Robots delivering food and supplies to quarantined COVID-19 patients in Chinese hotels, while indisputably strange and sci-fi, makes perfect sense. Now robots, outfitted with virus-killing ultraviolet (UV) light systems, have been enlisted at London Heathrow airport in the fight against the spread of COVID-19, the BBC reports. Here, the short, rounded robots — which bring to mind R2D2 — cruise the terminals and enter areas like restrooms (when unoccupied, of course) to disinfect them with powerful UV light (which is also harmful to human skin, hence the provision restrooms be unoccupied.) In the video below, the host describes the airport’s other virus-fighting measures, including retrofitting escalators with UV-light sanitation systems and placing anti-viral coatings on high-touch areas such as escalator handrails and lift buttons.
An elevator owner in Japan posted a few pictures recently showing how he is adapting to a new COVID-19 world, SoraNews24 says. One photo, titled, “You Never Know Who’s Been in There Before You,” shows a group of passengers apparently dressed as COVID-19 as if for Halloween, standing ominously inside an elevator cab. It’s actually pretty funny. The other is more utilitarian, showing blocks of Styrofoam holding scores of toothpicks next to the elevator button panel and outside the elevator. The second, toothpick picture, raised a few issues with this scenario, such as the toothpicks being too closely packed together, and the fact that someone sneezing or coughing on them could ruin the whole lot. The best suggestion: “One of the toothpicks should have ‘winner’ written on it, like popsicle sticks do, and then get a prize.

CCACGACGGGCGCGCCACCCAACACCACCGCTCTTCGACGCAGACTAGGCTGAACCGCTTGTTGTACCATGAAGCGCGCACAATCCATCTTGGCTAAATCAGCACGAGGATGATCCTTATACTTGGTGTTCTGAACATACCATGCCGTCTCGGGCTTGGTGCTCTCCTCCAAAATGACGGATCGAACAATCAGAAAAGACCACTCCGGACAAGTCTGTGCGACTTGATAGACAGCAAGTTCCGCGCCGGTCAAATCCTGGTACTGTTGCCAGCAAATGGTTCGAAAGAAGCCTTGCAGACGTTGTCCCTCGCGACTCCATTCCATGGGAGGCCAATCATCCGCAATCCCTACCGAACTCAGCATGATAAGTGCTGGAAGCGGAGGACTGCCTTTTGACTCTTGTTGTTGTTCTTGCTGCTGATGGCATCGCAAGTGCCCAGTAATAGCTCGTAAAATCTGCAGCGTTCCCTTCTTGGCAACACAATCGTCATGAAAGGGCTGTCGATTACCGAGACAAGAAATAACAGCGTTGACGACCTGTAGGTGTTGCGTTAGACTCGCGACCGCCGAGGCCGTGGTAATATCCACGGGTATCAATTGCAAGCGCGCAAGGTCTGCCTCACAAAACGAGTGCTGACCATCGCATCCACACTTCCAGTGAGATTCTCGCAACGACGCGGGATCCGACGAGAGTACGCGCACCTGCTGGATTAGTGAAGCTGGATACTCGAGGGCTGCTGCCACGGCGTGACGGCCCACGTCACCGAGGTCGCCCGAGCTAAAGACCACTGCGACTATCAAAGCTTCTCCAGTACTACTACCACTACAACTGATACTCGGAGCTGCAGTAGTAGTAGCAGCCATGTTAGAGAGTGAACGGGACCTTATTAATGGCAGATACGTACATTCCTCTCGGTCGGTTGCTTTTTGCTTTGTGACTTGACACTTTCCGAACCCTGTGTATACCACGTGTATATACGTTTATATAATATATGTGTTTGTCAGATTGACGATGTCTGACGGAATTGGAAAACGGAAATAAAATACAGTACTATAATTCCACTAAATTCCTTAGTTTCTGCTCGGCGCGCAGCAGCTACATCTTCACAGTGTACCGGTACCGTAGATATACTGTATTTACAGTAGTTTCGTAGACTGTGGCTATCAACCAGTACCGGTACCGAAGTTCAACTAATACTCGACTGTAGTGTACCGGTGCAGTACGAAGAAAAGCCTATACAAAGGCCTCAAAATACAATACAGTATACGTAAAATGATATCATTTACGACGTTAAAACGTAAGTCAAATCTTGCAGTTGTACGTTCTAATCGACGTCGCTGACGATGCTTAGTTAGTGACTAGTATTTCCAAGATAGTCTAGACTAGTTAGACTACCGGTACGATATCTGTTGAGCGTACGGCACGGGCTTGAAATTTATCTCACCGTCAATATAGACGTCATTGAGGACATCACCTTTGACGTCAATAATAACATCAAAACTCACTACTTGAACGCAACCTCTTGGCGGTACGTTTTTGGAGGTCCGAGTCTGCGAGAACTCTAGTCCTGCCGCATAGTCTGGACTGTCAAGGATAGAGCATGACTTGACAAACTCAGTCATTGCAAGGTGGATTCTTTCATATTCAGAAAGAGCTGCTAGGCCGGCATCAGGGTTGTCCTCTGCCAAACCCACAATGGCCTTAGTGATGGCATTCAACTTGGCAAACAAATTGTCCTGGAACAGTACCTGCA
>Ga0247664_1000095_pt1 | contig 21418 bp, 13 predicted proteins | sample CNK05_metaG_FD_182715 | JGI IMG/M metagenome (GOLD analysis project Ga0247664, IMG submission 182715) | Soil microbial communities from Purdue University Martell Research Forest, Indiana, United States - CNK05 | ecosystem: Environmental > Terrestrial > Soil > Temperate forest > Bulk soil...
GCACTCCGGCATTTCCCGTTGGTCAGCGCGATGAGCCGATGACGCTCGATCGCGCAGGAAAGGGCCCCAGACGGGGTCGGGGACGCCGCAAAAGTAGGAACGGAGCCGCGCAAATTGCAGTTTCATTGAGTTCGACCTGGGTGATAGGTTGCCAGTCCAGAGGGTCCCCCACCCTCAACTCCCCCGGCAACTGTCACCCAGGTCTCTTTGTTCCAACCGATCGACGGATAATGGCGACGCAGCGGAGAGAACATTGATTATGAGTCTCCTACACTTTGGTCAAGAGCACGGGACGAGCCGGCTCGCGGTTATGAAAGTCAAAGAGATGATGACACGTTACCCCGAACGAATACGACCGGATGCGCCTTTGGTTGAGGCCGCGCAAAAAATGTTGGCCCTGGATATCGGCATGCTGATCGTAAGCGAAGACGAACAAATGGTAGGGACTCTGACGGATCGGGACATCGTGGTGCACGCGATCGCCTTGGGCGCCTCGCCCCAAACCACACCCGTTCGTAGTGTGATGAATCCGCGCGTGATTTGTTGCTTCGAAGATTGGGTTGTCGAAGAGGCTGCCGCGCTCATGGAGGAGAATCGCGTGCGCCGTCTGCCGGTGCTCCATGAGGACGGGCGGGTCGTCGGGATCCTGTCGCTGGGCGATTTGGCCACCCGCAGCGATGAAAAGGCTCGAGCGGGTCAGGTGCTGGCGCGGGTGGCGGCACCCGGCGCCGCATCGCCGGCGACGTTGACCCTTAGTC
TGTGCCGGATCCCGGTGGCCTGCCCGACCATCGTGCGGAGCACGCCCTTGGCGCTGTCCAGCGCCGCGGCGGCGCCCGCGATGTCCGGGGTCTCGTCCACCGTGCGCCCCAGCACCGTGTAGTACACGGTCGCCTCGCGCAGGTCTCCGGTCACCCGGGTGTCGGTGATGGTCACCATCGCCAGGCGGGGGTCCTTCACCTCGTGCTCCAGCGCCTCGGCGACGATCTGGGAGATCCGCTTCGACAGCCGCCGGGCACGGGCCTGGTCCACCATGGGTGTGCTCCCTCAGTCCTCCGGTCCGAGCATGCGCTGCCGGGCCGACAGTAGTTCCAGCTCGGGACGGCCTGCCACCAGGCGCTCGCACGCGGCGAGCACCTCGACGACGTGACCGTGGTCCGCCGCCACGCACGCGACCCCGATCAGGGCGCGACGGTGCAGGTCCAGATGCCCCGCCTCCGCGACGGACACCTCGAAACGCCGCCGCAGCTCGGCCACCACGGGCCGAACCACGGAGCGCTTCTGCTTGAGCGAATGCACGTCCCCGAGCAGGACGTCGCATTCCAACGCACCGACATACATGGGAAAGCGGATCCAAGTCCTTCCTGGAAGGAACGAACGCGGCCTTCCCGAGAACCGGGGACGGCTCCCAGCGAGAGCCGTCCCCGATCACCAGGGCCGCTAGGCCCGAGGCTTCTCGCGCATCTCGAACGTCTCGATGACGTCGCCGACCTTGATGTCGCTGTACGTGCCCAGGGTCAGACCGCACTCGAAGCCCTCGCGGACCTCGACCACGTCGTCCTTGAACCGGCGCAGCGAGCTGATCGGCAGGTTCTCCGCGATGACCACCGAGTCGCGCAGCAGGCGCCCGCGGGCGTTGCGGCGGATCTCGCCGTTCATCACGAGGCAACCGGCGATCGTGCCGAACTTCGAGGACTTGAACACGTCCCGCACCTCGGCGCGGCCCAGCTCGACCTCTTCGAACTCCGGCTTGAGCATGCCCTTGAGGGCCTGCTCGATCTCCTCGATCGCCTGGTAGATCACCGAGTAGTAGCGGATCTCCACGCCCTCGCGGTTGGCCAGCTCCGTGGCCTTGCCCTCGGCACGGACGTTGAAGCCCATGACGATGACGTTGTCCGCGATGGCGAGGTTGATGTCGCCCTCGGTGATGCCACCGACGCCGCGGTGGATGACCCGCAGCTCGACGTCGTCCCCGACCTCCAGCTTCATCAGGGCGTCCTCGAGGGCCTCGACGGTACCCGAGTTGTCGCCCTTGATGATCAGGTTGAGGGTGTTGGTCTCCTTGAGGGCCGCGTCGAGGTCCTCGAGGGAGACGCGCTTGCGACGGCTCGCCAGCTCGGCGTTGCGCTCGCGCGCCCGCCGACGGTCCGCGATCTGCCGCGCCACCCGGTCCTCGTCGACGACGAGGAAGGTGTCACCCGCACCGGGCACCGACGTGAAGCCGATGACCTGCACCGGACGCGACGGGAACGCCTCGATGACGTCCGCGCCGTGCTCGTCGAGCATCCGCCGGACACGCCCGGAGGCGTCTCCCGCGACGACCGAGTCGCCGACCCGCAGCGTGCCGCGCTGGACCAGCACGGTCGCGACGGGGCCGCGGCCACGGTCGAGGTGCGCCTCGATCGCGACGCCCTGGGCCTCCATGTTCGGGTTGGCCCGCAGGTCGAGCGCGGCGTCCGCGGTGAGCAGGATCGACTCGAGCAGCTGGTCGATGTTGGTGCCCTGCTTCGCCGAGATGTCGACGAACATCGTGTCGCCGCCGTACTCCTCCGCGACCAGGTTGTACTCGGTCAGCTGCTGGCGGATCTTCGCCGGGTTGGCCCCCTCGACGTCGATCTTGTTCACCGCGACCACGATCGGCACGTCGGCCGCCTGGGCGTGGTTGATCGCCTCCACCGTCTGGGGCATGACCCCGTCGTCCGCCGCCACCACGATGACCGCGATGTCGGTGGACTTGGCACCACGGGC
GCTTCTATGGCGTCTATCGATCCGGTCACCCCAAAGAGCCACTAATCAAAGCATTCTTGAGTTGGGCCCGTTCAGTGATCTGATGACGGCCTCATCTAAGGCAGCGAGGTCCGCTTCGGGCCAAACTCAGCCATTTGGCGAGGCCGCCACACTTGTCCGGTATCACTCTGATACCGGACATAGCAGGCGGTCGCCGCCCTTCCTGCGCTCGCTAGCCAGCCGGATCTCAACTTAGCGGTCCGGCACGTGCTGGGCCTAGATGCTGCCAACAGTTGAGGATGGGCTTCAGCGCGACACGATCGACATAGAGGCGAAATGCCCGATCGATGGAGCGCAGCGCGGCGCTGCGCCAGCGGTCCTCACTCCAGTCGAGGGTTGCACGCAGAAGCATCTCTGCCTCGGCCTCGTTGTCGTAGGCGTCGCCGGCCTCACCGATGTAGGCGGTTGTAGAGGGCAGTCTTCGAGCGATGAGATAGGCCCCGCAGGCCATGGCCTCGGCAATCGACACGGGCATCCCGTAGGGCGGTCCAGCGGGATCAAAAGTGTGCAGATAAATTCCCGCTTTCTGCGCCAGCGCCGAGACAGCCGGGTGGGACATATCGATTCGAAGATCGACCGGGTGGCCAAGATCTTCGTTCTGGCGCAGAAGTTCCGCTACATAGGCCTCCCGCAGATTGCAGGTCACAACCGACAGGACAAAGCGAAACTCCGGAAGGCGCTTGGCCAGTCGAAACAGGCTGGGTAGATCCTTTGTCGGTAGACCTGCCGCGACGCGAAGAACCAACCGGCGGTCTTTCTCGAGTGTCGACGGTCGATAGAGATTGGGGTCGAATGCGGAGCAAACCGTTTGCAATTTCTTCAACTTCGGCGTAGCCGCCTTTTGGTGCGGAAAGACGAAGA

As the epicenter of the coronavirus outbreak, China has taken numerous steps to try to contain the spread of the disease. Elevators have been one focal point in the country’s efforts. For example, the photos above sent by ELEVATOR WORLD Correspondent Peng Jie show elevator buttons covered with plastic wrap to protect them from twice-daily spraying of disinfectant, plus record sheets on the wall to certify the cleaning has been done. Peng tells us, “We have been affected in work and daily life since January. Schools and universities remain closed, the same with restaurants and most shops. People are advised to stay at home and go out as [little] as possible. Temperatures are measured everywhere.”
The South China Morning Post reports that people are using objects — such as lighters, or even toothpicks — to press elevator buttons. The article notes that some buildings have adopted voice-controlled systems. Giving a nod to “the most innovative solution so far,” the newspaper relates that holographic buttons are in use in at least one elevator in the eastern city of Hefei. Riders simply press the “button” for their floor. The maker of the system, Easpeed, said it has received more than 100 orders for its touchless elevator button system, which sells for about US$2,163.
On a promising note, KOYO Elevator posted on its LinkedIn page the photo below along with a note that its factory in Kunshan, China, has resumed production, adding, “The epidemic in China has been effectively controlled,” and that company leadership “attached great importance to the timely shipment of goods.”